Prostate News

CHOMNZ is supporting Labour’s proposed National Cancer Agency

Categories: Medical

The Centre for Health Outcome Measures New Zealand (CHOMNZ) welcomes the announcement by Labour’s Andrew Little to establish a national cancer agency if elected to government. Such an agency could establish clear national pathways to support initiatives such as the Prostate Cancer Outcome Registry which is currently being established site by site across the country.

As a charitable trust, CHOMNZ was established in 2016 by a group of Urology and Radiation Oncology clinicians with the intention to measure and improve health outcomes for all new prostate cancer patients throughout New Zealand.  An estimated 3000 men are diagnosed with prostate cancer every year, making it the most common and costly diagnosed male cancer in New Zealand. There are also well known variations in access to and outcomes of care both regionally and between Maori and non-Maori men. Maori men have a greater chance of dying despite their lower rates of diagnosis. Given the potential to reduce variations in access to care and dramatically improve the quality of life for men living with prostate cancer, CHOMNZ have partnered with the Movember Foundation to implement a national outcomes registry.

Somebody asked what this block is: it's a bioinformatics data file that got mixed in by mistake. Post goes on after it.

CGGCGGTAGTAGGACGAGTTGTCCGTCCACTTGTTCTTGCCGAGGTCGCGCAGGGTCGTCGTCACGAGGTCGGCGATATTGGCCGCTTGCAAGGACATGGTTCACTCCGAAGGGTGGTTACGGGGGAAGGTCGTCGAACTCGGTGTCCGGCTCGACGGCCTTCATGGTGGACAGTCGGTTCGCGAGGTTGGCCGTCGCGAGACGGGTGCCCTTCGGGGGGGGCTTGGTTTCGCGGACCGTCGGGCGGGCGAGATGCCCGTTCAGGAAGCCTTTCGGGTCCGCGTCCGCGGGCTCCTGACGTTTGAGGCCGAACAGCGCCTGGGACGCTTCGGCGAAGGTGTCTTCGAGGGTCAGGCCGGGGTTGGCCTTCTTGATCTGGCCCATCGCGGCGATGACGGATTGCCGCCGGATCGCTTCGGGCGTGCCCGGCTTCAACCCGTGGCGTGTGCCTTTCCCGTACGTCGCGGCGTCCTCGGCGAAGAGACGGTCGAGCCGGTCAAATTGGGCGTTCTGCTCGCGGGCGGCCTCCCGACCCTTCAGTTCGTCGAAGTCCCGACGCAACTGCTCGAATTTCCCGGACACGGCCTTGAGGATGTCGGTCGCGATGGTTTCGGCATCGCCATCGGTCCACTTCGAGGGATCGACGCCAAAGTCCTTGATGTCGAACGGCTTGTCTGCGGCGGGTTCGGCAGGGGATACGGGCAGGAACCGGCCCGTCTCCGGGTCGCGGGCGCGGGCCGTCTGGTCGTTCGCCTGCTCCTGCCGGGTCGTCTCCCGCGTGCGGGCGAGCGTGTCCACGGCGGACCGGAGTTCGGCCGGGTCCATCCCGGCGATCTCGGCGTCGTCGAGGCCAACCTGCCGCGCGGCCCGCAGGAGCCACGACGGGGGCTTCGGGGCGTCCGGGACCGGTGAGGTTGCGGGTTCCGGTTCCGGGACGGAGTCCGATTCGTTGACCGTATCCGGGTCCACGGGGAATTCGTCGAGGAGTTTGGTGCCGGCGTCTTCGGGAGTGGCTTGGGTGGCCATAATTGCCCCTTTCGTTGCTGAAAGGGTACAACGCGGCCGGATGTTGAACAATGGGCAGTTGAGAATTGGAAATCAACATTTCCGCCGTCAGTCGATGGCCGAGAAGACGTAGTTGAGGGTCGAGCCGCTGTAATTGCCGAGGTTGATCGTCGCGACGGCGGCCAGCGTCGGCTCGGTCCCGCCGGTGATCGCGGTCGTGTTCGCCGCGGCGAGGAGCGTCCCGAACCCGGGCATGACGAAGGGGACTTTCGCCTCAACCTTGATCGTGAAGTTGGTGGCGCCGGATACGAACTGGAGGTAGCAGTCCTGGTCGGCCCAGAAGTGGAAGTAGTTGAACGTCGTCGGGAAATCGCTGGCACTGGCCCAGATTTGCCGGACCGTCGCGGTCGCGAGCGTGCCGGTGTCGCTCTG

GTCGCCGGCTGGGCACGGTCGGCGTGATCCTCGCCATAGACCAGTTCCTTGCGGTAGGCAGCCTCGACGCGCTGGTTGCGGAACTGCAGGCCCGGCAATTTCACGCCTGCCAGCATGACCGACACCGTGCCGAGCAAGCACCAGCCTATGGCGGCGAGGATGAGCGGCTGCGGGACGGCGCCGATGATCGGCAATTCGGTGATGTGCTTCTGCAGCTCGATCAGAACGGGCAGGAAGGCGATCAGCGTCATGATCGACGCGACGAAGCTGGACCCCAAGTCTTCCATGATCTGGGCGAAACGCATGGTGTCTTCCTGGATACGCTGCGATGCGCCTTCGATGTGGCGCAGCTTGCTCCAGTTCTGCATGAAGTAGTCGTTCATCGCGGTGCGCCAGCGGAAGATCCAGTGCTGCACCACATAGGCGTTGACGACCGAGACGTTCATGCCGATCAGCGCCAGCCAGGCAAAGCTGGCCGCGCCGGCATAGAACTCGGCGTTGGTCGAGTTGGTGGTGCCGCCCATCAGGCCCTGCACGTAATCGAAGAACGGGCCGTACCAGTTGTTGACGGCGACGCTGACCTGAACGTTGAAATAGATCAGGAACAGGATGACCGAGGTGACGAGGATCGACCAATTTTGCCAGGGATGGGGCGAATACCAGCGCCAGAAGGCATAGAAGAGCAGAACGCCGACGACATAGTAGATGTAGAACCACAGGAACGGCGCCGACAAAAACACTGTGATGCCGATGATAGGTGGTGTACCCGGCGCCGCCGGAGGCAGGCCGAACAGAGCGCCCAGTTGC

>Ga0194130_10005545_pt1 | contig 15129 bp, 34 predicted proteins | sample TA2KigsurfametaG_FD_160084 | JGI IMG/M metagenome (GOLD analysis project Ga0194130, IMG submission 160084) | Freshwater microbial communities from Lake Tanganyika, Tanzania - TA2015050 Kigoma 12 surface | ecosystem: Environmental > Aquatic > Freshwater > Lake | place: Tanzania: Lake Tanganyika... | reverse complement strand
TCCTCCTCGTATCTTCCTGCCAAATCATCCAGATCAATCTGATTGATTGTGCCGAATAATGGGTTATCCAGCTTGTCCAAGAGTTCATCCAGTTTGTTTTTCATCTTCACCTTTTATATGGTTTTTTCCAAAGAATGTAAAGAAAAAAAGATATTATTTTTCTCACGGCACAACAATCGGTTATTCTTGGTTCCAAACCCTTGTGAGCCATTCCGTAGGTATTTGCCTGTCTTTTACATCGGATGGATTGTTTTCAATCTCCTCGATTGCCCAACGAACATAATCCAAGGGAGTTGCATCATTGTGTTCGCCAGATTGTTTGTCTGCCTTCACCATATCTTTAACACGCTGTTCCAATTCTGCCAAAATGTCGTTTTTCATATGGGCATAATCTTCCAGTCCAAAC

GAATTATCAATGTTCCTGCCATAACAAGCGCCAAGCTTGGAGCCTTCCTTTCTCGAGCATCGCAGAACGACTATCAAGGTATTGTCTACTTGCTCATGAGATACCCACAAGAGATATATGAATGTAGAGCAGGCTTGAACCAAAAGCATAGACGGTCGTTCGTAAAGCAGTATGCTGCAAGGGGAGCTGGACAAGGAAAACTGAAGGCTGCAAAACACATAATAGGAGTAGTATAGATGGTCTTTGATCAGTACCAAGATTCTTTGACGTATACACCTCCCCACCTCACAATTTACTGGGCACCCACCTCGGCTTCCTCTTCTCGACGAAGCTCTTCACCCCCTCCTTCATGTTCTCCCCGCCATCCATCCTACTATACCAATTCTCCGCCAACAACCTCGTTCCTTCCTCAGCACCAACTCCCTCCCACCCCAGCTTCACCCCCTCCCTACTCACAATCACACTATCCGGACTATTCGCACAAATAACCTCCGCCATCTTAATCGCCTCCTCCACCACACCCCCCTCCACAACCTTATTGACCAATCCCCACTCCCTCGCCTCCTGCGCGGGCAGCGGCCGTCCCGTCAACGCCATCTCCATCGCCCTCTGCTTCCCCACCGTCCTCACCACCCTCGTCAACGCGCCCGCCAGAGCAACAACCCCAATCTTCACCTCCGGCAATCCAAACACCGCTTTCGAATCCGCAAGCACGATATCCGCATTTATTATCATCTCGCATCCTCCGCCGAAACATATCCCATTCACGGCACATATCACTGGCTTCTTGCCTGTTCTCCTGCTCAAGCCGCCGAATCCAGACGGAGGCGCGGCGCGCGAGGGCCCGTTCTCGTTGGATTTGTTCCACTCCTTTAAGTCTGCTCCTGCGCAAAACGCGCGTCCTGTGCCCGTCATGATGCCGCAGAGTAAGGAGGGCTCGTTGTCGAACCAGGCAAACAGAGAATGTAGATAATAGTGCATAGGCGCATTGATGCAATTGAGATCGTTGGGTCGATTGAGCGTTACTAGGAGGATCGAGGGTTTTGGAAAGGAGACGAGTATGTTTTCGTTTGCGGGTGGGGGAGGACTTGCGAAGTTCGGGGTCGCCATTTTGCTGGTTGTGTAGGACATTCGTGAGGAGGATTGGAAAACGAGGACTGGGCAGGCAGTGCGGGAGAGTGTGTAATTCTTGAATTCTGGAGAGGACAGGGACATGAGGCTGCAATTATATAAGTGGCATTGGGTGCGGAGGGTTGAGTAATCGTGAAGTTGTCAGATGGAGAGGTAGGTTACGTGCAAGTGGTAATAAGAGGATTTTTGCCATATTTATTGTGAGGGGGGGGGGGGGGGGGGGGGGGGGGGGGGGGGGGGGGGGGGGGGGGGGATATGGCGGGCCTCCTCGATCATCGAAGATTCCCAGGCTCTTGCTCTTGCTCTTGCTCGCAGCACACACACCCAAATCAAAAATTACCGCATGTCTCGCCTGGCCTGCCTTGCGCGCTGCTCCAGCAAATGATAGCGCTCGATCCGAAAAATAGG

The Prostate Cancer Outcomes Registry Australia and New Zealand (PCOR-ANZ) aims to collect diagnostic and treatment data on every new prostate cancer diagnosis in New Zealand, and track men’s quality of life before and after treatment. In doing so, patterns and variations in outcomes can be analysed and the impact of treatment on men assessed. Clinicians will receive feedback on their patients’ outcomes and these will be benchmarked against other clinicians across the country.  A quality improvement of 10-20% is expected.

CHOMNZ is working individually with district health boards and private urology clinics to implement and collect data, with the support of The Ministry of Health and relevant medical associations such as The Urological Society of New Zealand (USANZ). The establishment of a national cancer agency as suggested by Labour, could streamline the approval and implementation process to effect change more quickly.